The Ministry of Employment and Labour Relations is calling for cool heads between the Social Security and National Insurance Trust (SSNIT) and the Forum for Public Sector Registered Pension Schemes over their gridlock on the payment of past credits of contributors.
The Forum had accused SSNIT of not being forthcoming in revealing how it calculates past credits of contributors who will be due for pension by January 1, 2020.
SSNIT however disagrees arguing that it only uses the agreed formula to compute and pay past credits of its members.
What is a past credit?
A past credit is the contribution of workers to SSNIT before the coming into force of Act 766, which brought about the three-tier pension scheme.
In a statement in the wake of the stalemate, the Ministry promised to intervene but urged the feuding parties to cease fire while a workable solution is put in place to address their differences.
“The MELR wishes to say that this issue of past credit is very sensitive in nature to the government and efforts are being put in place by all the relevant stakeholders to have the matter resolved amicably before 2020.
The Ministry is therefore directing the two (2) bodies to cease fire with immediate effect as it takes the necessary steps to resolve the impasse.”
The Forum for Public Sector Registered Pensions Schemes had accused SSNIT of scheming to shortchange civil servants who will retire in 2020.
The Forum alleged that SSNIT wrongfully calculated contributions of its members.
Speaking at press a conference earlier in the week in Accra, Chairman of the Forum, Isaac Bampoe Addo, threatened that they will withdraw their services by January 2020 in solidarity of members due for pension.
In an interview with Citi Business News, Isaac Bampoe Addo claimed that “SSNIT has recomputed the past credit of members…and now the result of this past credit commination currently showing on members statement of accounts is highly misleading.”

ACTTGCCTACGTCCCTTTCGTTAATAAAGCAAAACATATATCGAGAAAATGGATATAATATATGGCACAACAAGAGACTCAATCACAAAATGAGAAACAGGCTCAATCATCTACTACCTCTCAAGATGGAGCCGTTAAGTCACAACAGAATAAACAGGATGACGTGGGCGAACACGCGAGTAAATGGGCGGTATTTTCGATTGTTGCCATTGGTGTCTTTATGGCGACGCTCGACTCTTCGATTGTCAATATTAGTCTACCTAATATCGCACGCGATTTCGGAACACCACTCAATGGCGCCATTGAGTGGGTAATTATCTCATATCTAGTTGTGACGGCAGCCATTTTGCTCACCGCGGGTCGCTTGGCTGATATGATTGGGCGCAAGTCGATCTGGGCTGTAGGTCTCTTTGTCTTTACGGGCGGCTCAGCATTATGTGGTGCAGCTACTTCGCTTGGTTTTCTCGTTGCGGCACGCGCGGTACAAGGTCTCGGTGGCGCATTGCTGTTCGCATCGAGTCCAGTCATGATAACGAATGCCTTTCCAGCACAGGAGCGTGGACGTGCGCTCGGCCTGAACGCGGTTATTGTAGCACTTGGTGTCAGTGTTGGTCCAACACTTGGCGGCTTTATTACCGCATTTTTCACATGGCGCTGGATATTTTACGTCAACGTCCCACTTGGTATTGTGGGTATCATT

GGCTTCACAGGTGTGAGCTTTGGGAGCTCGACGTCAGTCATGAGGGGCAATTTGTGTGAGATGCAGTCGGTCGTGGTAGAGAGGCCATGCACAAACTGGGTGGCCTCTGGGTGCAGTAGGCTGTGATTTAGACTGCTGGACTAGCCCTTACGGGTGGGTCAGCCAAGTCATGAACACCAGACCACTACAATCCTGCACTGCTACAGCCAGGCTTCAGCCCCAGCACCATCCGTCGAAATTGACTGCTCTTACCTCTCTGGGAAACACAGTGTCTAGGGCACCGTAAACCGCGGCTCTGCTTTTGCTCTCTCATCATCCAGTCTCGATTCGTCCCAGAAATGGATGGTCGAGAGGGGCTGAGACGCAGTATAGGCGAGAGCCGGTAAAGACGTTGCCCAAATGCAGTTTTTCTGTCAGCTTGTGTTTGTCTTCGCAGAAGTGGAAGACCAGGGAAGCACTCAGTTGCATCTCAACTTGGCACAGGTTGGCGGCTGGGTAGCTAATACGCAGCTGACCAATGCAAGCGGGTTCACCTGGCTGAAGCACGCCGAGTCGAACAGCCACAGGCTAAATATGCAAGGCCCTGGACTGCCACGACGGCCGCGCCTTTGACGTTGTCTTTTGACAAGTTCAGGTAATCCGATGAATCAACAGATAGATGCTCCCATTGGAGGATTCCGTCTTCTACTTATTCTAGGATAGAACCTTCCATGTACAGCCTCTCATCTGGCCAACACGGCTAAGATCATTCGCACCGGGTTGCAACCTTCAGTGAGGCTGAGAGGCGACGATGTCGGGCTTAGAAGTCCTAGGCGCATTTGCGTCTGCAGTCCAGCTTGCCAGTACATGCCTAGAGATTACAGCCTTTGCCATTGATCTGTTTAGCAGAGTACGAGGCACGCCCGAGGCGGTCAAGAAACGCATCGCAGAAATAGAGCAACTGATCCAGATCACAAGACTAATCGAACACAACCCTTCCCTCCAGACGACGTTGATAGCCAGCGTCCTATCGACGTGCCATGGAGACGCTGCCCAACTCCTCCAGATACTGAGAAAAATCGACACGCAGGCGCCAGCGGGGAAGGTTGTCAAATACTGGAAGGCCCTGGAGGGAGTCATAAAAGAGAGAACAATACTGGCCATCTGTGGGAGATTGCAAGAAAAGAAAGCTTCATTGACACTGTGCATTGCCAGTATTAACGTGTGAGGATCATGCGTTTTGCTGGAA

“Can SSNIT tell the world that its current method of computing pass credit is in conformity with the MPR directive? Regrettably, SSNIT has failed to comply with the MPR directives of past credit. What SSNIT stated in its statement is false and it’s a deliberate attempt to cheat workers. The Forum is serving notice that if by 1st January 2020 adequate measures are not put in place to ensure smooth implementation of the tier two and the three-tier scheme, all members of the forum will stay at home,” Mr. Addo stated.
But SSNIT insists that its past credit liability will increase to GHS 5.87 billion if it agrees to a directive by the National Pensions Regulatory Authority (NPRA) to pay 100 percent treasury-bill rate on past credits of contributors from the date of the first contribution up to December 31, 2009.
According to the Trust, the directive is illegal because it is not in accordance with section 94 1 (D) of Act 766, and also not based on any actuarial assessment.
Speaking at a press conference in response to accusations that SSNIT is scheming to shortchange contributors, its Director-General, Dr. John Ofori-Tenkorang, said the directive will leave the scheme in financial crisis.
“If this directive which is not in accordance with the law be implemented, the Trust’s past credit liability will increase to a whopping GHS 5.78 billion as at October 2019 representing an increase of about GHS 4.5 billion over what the liability before the revision that was suggested in the communique was implemented. The effect of this directive will put the whole SSNIT in financial crisis mode from 2022 as the fund ratio will drop from 3.1 to 0.3. This will affect the long term sustainability of the scheme.”